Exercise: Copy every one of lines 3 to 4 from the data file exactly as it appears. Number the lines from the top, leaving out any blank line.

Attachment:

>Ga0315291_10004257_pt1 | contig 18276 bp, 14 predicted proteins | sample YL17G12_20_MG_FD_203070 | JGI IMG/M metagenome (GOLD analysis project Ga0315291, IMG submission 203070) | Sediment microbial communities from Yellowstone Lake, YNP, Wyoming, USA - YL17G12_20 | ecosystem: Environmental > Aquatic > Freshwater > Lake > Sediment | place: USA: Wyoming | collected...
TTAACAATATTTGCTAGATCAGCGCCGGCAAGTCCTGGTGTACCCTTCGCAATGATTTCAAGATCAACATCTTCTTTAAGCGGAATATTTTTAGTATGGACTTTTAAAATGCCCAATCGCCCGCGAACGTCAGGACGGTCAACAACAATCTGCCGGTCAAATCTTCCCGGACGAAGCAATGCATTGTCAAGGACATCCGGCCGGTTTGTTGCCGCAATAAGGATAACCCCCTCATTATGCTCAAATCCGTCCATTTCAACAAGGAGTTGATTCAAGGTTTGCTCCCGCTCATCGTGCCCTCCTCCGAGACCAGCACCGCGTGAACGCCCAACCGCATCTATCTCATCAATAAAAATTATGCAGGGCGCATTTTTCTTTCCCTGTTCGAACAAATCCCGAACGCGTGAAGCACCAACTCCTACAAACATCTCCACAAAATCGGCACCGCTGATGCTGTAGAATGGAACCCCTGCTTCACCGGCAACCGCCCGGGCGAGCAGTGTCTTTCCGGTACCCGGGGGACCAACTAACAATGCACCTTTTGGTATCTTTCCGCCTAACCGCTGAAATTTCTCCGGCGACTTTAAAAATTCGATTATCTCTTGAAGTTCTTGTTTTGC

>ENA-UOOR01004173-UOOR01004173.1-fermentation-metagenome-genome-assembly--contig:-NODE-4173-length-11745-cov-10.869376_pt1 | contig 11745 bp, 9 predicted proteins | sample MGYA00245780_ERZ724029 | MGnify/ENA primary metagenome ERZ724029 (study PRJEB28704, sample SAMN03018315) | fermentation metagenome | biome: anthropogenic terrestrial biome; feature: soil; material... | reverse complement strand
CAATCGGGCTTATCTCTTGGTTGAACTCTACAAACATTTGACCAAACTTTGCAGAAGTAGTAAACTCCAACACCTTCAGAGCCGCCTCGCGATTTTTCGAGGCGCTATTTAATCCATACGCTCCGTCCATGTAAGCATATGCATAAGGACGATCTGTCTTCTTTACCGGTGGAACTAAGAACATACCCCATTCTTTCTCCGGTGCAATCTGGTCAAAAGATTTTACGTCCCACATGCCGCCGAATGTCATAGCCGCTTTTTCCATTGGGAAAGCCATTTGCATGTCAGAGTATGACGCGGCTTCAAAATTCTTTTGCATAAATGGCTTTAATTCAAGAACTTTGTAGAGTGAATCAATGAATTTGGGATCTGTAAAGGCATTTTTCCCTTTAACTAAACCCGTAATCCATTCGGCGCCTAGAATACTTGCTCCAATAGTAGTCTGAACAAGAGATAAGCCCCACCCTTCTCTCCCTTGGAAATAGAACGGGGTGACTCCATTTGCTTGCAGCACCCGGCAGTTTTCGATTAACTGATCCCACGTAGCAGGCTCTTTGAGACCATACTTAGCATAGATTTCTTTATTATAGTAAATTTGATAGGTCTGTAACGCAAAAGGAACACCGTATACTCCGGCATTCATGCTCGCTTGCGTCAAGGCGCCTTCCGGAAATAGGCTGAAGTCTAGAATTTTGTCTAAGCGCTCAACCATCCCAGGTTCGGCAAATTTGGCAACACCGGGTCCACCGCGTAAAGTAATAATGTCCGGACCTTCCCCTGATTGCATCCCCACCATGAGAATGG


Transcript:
>ENA-UOOR01004173-UOOR01004173.1-fermentation-metagenome-genome-assembly--contig:-NODE-4173-length-11745-cov-10.869376_pt1 | contig 11745 bp, 9 predicted proteins | sample MGYA00245780_ERZ724029 | MGnify/ENA primary metagenome ERZ724029 (study PRJEB28704, sample SAMN03018315) | fermentation metagenome | biome: anthropogenic terrestrial biome; feature: soil; material... | reverse complement strand
CAATCGGGCTTATCTCTTGGTTGAACTCTACAAACATTTGACCAAACTTTGCAGAAGTAGTAAACTCCAACACCTTCAGAGCCGCCTCGCGATTTTTCGAGGCGCTATTTAATCCATACGCTCCGTCCATGTAAGCATATGCATAAGGACGATCTGTCTTCTTTACCGGTGGAACTAAGAACATACCCCATTCTTTCTCCGGTGCAATCTGGTCAAAAGATTTTACGTCCCACATGCCGCCGAATGTCATAGCCGCTTTTTCCATTGGGAAAGCCATTTGCATGTCAGAGTATGACGCGGCTTCAAAATTCTTTTGCATAAATGGCTTTAATTCAAGAACTTTGTAGAGTGAATCAATGAATTTGGGATCTGTAAAGGCATTTTTCCCTTTAACTAAACCCGTAATCCATTCGGCGCCTAGAATACTTGCTCCAATAGTAGTCTGAACAAGAGATAAGCCCCACCCTTCTCTCCCTTGGAAATAGAACGGGGTGACTCCATTTGCTTGCAGCACCCGGCAGTTTTCGATTAACTGATCCCACGTAGCAGGCTCTTTGAGACCATACTTAGCATAGATTTCTTTATTATAGTAAATTTGATAGGTCTGTAACGCAAAAGGAACACCGTATACTCCGGCATTCATGCTCGCTTGCGTCAAGGCGCCTTCCGGAAATAGGCTGAAGTCTAGAATTTTGTCTAAGCGCTCAACCATCCCAGGTTCGGCAAATTTGGCAACACCGGGTCCACCGCGTAAAGTAATAATGTCCGGACCTTCCCCTGATTGCATCCCCACCATGAGAATGG